On slick tires, Button was unstoppable. He set green sectors consistently, averaging around two seconds faster per lap than his competitors. Another safety car period also helped Button close the 15-second gap between himself (in fourth) and Sebastian Vettel, the race leader.

With 10 laps to go, Button steadily closed in on those ahead of him. He passed Webber, who made a mistake at the last turn on lap 64 (the infamous Wall of Champions), and used his DRS to overtake Michael Schumacher, who was running in third place.

Button continued to eat away at Sebastian Vettel's lead, and on the last lap, he was within striking distance of the German driver.

Overtaking became a breeze when Vettel made a mistake at turn five of the circuit, allowing Button to snatch the lead at the most crucial moment and ultimately secure the race victory.

It was a remarkable achievement and the ultimate comeback drive. Vettel finished in second place, with Mark Webber taking third.

1995 – Victory for Alesi

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For years, Jean Alesi was Formula One's "nearly man" — a driver who often came close to winning a race but could never quite reach the top step.

However, his streak of bad luck came to an end in Canada in 1995 when he placed his Ferrari in the top spot on his 31st birthday.

Alesi began the race in fifth position but openly admitted his intention to drive aggressively and gain as many positions as possible. Both Alesi and his teammate, Gerhard Berger, managed to overtake Johnny Herbert at the start of the race.

Later, Herbert collided with Mika Häkkinen, resulting in both drivers being taken out of contention. David Coulthard was also an early retirement due to being too trigger-happy with the throttle at the hairpin on lap two.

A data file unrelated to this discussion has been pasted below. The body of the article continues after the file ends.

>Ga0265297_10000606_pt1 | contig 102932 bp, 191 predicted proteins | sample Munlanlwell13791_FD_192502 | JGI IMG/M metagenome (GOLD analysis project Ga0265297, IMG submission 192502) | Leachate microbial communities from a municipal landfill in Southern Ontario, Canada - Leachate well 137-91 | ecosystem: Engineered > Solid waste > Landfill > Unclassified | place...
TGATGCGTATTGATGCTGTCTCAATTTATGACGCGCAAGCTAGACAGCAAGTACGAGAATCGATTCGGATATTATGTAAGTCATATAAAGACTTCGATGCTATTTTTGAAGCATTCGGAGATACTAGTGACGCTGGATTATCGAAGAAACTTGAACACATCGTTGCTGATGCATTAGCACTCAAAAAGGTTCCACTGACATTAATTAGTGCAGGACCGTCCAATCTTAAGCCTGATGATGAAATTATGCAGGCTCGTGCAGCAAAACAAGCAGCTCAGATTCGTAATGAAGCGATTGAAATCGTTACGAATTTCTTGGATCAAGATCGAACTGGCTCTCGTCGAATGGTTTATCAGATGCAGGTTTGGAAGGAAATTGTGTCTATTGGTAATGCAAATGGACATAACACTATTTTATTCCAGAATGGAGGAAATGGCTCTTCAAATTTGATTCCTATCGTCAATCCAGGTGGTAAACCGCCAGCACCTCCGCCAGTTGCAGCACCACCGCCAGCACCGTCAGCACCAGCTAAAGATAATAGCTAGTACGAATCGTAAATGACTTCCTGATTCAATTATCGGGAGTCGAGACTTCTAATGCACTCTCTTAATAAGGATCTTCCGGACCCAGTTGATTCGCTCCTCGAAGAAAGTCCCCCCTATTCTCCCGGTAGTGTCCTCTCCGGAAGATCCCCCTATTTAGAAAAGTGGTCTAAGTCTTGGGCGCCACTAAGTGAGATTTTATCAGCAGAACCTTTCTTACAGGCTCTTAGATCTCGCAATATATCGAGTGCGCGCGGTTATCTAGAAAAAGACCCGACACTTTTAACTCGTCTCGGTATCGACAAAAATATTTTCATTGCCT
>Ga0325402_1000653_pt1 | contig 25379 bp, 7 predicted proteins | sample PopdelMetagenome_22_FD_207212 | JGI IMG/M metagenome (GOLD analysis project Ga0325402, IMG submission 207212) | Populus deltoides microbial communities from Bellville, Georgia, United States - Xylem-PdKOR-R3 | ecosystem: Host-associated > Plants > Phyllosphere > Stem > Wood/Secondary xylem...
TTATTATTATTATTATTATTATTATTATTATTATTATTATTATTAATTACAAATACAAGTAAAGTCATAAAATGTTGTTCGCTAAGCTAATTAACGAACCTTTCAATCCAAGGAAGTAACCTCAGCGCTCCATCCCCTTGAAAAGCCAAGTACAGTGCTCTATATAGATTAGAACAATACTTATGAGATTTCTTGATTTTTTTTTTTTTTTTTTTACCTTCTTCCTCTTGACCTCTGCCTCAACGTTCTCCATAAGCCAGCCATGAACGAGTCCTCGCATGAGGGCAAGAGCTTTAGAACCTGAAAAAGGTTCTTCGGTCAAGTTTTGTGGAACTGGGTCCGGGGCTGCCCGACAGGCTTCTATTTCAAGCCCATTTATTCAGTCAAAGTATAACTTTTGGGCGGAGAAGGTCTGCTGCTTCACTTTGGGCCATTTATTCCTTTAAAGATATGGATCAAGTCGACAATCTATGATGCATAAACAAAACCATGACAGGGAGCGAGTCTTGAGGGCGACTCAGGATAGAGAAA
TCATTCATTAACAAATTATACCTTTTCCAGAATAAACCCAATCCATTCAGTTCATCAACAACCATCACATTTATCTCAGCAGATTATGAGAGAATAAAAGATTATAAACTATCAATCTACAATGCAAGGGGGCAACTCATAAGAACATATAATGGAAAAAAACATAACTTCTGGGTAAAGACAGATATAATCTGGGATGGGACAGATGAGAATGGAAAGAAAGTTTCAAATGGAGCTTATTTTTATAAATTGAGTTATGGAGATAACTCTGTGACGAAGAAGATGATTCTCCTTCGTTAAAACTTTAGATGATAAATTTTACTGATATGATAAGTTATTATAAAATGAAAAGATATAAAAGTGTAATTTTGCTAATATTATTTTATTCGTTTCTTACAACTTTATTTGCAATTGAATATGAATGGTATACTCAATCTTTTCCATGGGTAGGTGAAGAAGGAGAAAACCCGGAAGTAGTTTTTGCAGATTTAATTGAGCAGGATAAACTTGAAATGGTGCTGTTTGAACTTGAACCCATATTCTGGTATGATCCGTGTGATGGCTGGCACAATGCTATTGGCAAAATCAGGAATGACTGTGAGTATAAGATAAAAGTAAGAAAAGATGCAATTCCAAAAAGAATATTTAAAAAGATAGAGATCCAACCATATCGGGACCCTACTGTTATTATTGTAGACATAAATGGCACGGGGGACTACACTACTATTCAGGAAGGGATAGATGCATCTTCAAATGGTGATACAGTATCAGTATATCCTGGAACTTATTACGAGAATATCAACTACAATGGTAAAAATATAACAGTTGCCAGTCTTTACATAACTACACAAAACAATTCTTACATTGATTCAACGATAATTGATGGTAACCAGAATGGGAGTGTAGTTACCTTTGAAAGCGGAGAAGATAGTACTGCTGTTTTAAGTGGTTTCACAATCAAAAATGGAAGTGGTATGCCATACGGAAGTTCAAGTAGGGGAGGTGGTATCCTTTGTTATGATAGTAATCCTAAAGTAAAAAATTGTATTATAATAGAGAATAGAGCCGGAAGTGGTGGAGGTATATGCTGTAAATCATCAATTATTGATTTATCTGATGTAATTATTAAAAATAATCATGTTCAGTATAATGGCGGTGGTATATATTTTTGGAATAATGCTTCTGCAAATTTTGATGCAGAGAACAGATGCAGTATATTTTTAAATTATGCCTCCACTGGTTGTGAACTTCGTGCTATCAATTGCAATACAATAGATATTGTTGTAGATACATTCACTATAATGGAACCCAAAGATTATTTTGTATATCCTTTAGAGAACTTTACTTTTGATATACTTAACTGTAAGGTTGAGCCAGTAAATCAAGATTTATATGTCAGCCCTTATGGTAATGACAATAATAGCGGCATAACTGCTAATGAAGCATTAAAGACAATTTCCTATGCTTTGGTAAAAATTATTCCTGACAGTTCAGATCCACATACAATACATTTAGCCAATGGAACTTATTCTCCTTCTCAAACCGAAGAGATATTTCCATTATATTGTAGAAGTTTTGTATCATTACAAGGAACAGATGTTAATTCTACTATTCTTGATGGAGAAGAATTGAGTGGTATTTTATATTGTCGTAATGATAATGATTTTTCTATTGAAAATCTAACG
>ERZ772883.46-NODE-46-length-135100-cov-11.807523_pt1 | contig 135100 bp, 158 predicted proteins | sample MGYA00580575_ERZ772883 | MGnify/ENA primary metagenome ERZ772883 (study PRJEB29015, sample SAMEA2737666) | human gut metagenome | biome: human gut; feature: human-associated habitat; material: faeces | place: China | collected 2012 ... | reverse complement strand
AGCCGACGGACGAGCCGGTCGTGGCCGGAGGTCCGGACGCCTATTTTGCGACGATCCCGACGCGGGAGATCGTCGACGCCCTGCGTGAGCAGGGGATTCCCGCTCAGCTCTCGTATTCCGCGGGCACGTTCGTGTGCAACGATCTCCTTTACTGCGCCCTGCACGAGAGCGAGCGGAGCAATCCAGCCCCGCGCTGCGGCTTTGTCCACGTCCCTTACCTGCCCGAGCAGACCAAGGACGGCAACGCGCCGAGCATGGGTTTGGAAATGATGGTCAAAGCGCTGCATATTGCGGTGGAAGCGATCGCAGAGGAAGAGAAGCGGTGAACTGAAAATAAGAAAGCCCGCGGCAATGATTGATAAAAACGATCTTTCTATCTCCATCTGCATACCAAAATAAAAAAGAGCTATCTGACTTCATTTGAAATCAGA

These circumstances played nicely into Alesi's hands as he quietly picked up positions and ran in fourth place. Luck seemed to be on the Frenchman's side when second-place runner Damon Hill retired with gearbox problems.

However, Ferrari made a mess of both drivers' strategies — a sight not too strange nowadays. Alesi only suffered a minor loss of time, but Berger's race was completely ruined when he ran out of fuel.

Alesi seemed poised for a second-place finish, and it seemed highly unlikely, almost impossible, for him to take the win. Michael Schumacher had driven a dominant race in his Benetton and held a half-minute lead over him with 11 laps remaining.

To Alesi's delight, Schumacher suddenly found himself stuck in third gear due to an electrical fault with his gear-change paddles. Schumacher made a pit stop but emerged in fifth position.

With a comfortable half-minute lead over the Jordan cars behind him, Alesi crossed the finish line to finally become a Grand Prix winner.

The Canadian fans roared their approval, largely because Alesi was driving the #27 Ferrari - the same number Gilles Villeneuve had raced with.

As Alesi's Ferrari ran out of fuel after the race, Michael Schumacher, displaying true sportsmanship, gave him a "taxi ride" to the podium. This may have been Alesi's only career win, but it is unquestionably a memorable one.